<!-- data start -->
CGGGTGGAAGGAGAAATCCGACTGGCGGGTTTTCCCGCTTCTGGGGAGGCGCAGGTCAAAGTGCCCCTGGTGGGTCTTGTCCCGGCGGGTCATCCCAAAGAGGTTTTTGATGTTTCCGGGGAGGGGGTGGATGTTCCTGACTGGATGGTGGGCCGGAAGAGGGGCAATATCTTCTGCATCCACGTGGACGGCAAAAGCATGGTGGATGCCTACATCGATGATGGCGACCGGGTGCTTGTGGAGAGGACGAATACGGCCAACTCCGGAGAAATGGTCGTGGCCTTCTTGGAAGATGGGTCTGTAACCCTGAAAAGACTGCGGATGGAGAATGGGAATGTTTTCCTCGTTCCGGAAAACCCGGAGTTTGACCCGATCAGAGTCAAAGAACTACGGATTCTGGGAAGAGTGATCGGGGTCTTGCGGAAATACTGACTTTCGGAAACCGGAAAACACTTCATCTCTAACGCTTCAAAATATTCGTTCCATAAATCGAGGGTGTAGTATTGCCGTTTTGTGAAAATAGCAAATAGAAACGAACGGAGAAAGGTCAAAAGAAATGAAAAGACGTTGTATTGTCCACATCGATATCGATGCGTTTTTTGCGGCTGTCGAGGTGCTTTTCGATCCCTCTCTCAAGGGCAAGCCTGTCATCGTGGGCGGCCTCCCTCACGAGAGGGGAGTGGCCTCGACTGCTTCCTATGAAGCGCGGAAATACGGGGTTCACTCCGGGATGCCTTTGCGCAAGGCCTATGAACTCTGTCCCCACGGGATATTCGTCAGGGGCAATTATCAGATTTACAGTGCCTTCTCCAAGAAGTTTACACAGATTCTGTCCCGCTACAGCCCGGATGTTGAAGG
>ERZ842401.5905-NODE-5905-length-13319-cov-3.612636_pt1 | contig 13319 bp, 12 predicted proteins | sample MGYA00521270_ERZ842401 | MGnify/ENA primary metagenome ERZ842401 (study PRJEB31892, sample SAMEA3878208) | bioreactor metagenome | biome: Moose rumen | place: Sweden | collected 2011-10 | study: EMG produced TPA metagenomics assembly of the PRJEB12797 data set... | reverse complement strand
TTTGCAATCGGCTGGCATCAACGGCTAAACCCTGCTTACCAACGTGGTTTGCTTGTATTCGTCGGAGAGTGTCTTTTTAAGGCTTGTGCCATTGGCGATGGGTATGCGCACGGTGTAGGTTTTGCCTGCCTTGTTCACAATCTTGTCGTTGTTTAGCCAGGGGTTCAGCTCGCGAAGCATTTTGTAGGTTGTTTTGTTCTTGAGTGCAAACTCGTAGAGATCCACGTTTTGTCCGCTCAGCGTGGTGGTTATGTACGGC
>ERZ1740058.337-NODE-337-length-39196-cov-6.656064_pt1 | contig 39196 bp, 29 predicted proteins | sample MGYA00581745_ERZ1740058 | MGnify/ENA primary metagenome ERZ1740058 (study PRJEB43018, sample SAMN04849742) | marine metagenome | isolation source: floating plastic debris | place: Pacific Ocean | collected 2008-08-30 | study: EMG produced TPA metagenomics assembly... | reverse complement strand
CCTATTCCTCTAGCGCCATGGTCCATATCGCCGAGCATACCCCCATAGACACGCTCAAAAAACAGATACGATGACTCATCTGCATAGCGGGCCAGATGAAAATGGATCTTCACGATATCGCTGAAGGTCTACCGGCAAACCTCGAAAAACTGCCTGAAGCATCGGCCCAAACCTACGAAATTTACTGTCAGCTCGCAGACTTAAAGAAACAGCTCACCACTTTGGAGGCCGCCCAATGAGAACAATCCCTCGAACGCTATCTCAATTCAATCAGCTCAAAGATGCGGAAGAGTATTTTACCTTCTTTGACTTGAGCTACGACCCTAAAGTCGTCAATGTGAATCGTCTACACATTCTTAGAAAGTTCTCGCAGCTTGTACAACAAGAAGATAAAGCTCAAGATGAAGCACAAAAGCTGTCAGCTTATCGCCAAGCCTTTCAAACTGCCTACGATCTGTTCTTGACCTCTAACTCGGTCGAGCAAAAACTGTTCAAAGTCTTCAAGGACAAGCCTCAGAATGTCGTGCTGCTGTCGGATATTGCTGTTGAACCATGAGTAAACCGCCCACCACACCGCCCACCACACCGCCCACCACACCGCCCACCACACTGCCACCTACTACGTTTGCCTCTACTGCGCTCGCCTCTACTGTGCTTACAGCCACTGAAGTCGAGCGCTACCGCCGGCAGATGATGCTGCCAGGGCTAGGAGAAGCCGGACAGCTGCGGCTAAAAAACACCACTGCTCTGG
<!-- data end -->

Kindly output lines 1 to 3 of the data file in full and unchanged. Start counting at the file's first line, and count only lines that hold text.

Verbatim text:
CGGGTGGAAGGAGAAATCCGACTGGCGGGTTTTCCCGCTTCTGGGGAGGCGCAGGTCAAAGTGCCCCTGGTGGGTCTTGTCCCGGCGGGTCATCCCAAAGAGGTTTTTGATGTTTCCGGGGAGGGGGTGGATGTTCCTGACTGGATGGTGGGCCGGAAGAGGGGCAATATCTTCTGCATCCACGTGGACGGCAAAAGCATGGTGGATGCCTACATCGATGATGGCGACCGGGTGCTTGTGGAGAGGACGAATACGGCCAACTCCGGAGAAATGGTCGTGGCCTTCTTGGAAGATGGGTCTGTAACCCTGAAAAGACTGCGGATGGAGAATGGGAATGTTTTCCTCGTTCCGGAAAACCCGGAGTTTGACCCGATCAGAGTCAAAGAACTACGGATTCTGGGAAGAGTGATCGGGGTCTTGCGGAAATACTGACTTTCGGAAACCGGAAAACACTTCATCTCTAACGCTTCAAAATATTCGTTCCATAAATCGAGGGTGTAGTATTGCCGTTTTGTGAAAATAGCAAATAGAAACGAACGGAGAAAGGTCAAAAGAAATGAAAAGACGTTGTATTGTCCACATCGATATCGATGCGTTTTTTGCGGCTGTCGAGGTGCTTTTCGATCCCTCTCTCAAGGGCAAGCCTGTCATCGTGGGCGGCCTCCCTCACGAGAGGGGAGTGGCCTCGACTGCTTCCTATGAAGCGCGGAAATACGGGGTTCACTCCGGGATGCCTTTGCGCAAGGCCTATGAACTCTGTCCCCACGGGATATTCGTCAGGGGCAATTATCAGATTTACAGTGCCTTCTCCAAGAAGTTTACACAGATTCTGTCCCGCTACAGCCCGGATGTTGAAGG
>ERZ842401.5905-NODE-5905-length-13319-cov-3.612636_pt1 | contig 13319 bp, 12 predicted proteins | sample MGYA00521270_ERZ842401 | MGnify/ENA primary metagenome ERZ842401 (study PRJEB31892, sample SAMEA3878208) | bioreactor metagenome | biome: Moose rumen | place: Sweden | collected 2011-10 | study: EMG produced TPA metagenomics assembly of the PRJEB12797 data set... | reverse complement strand
TTTGCAATCGGCTGGCATCAACGGCTAAACCCTGCTTACCAACGTGGTTTGCTTGTATTCGTCGGAGAGTGTCTTTTTAAGGCTTGTGCCATTGGCGATGGGTATGCGCACGGTGTAGGTTTTGCCTGCCTTGTTCACAATCTTGTCGTTGTTTAGCCAGGGGTTCAGCTCGCGAAGCATTTTGTAGGTTGTTTTGTTCTTGAGTGCAAACTCGTAGAGATCCACGTTTTGTCCGCTCAGCGTGGTGGTTATGTACGGC